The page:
Before venturing off into brunch-friendly food, Starbucks (SBUX - Get Report) should reassess its foray into happy hour offerings that target small groups.  

After testing its evenings menu in select stores in 2010, foods such as a tiny mac and cheese and an array of beer and wine are now available at about 430 U.S. Starbucks locations. We decided to put the entire Starbucks evenings experience to the test recently after coming across it at a New York City location. Although we weren't expecting the same attentive customer service often found at typical happy hour restaurant spots, or a super high-quality food offering as Starbucks doesn't make its food on site (it comes packaged), we held out hope for a reasonably satisfying visit.

Unfortunately, that didn't happen, which, in hindsight, should have been anticipated.

"You have to remember that the evenings program is brand new territory for them, and success has never been guaranteed. Having a coffee shop sell wine and other alcohol in the evenings? When you think about it, it's not necessarily an intuitive move--or at least wasn't when they rolled it out," explained David Henkes, Advisory Group Senior Principal at research firm Technomic.

Here is our experience.

The evening food offered at this Starbucks location consists of eight items (seen below on the right), headlined by two flatbreads and a truffle mac and cheese. Yum.

We walked up to the register with plans to sample the entire menu.  

"Bacon-wrapped dates, we have to try those," we said.

Here is our check. Notice that it only includes two flatbreads (in addition to two espresso cloud IPA beers). The reason? None of the other items were in stock, said the cashier. 

No big deal. The bigger deal, however, was how we would get our food in the crowded Starbucks after paying. We weren't given a ticket or one of those restaurant buzzers to eventually come and pick up our order at a counter. We were simply told to go sit down and a Starbucks employee "would find us."

After 10 minutes or so sitting a small circular table (the four restaurant booths were filled by one or two people scrubbing free Wi-Fi--this is where Starbucks having a seating hostess at its evenings locations may be helpful) we went to go find the Starbucks employee to check up on the order. Luckily, we ran into the employee coming out from behind the counter carrying our beers. No food just yet--that came a few minutes later.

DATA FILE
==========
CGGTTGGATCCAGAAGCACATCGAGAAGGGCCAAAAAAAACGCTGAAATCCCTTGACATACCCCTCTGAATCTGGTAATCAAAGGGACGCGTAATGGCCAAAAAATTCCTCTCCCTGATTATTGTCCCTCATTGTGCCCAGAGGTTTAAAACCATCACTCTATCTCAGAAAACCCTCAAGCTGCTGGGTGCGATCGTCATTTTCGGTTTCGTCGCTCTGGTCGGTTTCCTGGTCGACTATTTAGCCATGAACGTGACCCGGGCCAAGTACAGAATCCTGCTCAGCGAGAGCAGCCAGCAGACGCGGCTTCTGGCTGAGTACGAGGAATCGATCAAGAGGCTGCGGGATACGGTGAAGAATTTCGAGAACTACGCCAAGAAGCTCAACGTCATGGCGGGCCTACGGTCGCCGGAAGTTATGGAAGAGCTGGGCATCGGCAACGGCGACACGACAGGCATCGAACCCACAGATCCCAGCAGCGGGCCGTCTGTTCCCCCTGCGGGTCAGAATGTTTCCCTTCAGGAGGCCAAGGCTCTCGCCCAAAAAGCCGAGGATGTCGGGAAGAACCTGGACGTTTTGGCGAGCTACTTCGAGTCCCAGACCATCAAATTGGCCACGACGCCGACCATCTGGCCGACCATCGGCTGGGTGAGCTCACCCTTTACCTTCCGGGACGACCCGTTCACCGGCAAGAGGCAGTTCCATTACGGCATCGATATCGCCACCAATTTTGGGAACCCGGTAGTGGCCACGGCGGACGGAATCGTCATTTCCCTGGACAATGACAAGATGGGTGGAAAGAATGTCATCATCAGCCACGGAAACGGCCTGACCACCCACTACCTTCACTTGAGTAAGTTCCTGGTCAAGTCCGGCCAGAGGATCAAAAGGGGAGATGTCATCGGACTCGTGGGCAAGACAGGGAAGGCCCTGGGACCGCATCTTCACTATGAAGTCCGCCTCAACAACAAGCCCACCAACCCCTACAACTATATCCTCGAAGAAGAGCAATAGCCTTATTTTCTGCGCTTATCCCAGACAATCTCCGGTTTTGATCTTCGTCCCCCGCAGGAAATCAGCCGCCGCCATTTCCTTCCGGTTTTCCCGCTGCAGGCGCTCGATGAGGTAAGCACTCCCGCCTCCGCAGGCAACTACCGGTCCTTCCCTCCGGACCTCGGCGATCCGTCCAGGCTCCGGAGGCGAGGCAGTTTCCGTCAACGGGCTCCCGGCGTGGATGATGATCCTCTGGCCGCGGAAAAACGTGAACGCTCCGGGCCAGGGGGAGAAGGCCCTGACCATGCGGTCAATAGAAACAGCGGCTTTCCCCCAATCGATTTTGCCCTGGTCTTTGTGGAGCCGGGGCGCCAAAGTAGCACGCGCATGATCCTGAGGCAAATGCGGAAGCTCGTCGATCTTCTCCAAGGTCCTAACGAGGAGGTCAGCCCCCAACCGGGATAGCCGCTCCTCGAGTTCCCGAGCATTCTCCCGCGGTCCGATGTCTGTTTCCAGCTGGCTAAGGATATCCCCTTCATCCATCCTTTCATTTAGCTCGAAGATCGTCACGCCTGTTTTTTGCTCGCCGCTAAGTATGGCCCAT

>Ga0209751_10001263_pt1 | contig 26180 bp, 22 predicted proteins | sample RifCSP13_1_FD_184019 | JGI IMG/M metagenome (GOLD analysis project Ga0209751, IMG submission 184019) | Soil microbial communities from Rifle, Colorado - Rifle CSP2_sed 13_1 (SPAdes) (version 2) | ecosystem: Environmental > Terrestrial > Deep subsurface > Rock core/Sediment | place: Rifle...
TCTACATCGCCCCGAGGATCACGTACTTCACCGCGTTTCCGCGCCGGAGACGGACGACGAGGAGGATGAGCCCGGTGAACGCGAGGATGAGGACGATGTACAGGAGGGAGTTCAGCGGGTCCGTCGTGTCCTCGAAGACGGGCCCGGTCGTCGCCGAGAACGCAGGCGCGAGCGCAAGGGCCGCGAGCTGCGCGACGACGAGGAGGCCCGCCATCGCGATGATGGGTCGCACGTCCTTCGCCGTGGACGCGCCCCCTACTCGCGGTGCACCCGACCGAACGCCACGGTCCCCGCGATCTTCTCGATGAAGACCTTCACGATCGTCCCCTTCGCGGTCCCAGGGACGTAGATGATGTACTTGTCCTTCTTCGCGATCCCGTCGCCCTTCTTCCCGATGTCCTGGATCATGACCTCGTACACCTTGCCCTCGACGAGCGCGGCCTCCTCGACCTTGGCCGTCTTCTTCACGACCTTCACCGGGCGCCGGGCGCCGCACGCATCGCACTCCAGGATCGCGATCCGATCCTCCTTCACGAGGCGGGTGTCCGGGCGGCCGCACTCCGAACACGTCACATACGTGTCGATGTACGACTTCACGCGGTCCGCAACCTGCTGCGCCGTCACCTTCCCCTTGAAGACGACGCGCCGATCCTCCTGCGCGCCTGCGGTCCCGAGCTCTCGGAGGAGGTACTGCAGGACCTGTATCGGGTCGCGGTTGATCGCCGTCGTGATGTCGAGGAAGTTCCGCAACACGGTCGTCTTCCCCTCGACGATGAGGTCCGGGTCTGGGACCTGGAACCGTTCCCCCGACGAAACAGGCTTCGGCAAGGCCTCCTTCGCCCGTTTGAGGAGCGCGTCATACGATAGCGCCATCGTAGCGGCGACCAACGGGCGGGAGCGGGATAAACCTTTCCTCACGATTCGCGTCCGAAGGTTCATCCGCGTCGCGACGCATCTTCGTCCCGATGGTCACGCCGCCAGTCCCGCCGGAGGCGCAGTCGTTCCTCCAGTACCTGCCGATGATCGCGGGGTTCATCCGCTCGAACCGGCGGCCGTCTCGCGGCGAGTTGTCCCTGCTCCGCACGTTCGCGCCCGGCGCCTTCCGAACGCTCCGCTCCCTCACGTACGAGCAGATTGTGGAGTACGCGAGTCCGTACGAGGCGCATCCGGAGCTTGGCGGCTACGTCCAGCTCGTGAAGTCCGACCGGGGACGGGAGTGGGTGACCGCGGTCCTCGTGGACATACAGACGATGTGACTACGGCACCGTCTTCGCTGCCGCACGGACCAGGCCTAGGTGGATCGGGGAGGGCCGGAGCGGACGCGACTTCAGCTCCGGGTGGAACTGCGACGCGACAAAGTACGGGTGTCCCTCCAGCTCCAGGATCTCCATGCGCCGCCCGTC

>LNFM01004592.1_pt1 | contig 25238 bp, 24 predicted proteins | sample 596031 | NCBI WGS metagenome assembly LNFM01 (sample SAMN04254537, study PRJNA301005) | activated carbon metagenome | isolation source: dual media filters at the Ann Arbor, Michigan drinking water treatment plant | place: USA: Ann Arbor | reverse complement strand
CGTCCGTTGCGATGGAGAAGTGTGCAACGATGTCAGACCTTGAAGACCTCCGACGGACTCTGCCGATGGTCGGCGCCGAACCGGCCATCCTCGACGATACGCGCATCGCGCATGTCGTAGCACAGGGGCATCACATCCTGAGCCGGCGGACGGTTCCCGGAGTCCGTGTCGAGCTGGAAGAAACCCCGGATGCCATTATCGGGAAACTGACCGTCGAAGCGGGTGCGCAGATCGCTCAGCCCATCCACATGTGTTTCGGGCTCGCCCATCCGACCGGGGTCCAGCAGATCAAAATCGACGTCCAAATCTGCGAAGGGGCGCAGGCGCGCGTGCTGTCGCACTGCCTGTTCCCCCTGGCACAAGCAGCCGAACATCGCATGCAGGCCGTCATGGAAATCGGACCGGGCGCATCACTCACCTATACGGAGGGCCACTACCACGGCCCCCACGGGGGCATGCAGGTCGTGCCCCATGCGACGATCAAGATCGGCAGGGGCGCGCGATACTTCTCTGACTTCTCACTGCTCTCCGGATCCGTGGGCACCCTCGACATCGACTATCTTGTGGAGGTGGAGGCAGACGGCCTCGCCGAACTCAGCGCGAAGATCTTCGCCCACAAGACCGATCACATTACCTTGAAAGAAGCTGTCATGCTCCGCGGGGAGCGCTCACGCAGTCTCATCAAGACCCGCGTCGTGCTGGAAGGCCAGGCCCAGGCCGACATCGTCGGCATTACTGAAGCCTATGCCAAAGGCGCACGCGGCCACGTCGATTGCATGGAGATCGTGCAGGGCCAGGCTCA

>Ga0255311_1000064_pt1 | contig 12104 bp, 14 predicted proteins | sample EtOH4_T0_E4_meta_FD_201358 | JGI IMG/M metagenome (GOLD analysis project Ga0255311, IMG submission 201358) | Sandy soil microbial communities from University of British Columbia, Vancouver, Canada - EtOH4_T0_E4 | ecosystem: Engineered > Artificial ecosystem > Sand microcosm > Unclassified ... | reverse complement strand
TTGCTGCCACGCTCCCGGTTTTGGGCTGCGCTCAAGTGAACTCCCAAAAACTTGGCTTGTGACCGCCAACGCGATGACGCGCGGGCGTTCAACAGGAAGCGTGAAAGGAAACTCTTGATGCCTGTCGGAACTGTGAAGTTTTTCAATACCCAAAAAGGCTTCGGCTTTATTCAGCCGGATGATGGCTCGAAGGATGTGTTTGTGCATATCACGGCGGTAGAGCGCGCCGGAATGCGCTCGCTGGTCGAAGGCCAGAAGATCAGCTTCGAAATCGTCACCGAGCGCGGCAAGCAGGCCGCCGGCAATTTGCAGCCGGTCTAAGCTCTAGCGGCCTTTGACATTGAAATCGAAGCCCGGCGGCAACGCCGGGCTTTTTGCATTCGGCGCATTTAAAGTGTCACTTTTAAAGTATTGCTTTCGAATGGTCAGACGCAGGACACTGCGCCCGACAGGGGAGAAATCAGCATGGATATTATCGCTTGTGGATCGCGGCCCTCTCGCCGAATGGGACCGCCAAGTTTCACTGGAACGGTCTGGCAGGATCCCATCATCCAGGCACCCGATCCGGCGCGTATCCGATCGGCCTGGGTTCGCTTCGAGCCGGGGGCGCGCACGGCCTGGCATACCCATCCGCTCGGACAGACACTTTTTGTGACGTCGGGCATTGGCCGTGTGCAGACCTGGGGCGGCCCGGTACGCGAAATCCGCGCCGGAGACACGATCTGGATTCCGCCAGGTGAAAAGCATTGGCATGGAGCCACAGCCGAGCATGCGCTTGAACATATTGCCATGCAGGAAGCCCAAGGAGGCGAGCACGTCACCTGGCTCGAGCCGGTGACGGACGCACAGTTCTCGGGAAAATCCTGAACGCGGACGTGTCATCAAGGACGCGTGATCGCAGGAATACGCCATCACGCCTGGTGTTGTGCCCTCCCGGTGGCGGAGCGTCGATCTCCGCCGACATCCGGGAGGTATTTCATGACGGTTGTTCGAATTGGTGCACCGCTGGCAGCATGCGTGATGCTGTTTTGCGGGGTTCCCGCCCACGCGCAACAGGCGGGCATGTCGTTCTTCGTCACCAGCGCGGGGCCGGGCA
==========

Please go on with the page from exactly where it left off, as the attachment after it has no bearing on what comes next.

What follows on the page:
The craft beer is actually priced pretty darn well for New York City.

The espresso cloud IPA is a new addition to the Starbucks evening menu. We never tried putting espresso in a beer before, but were intrigued. The entire process reminded us of doing jagerbombs at the club back in college. 

Here is what a jagerbomb is, for you noncool people.

The beer came out ice cold!

When we asked the server how to properly drink the espresso cloud IPA, she said pour the espresso shot in and enjoy. Seeing as there was sufficient room in the beer glass and the espresso shot was small, we poured it into the glass as instructed.

Then the below instantly happened. We aren't chemists, so aren't sure if adding coffee to ice cold beer causes some form of chain reaction. However, once cleaned up, the beer was the show-stopper here. It tasted great, and we are now open to putting coffee in our after-work happy hour Bud Lights. 

All beer needs to have coffee in it--yes, for real.

The Starbucks chicken sausage flatbread--a detailed explanation isn't even needed as the picture should say it all. It needs work, and a lot of it. And, it got cold very fast unlike, say, a simple cheese pizza bought from a fast food joint.  

Moving right along.

If you aren't one of the lucky ones in the group to grab the two center pieces on the artichoke flatbread (pictured closer to you), don't expect any feta cheese. Sad, but true story. 

Where's the cheese?

Artichoke flatbread close-up done in the hopes of showcasing some feta cheese.

Both flatbreads need work.

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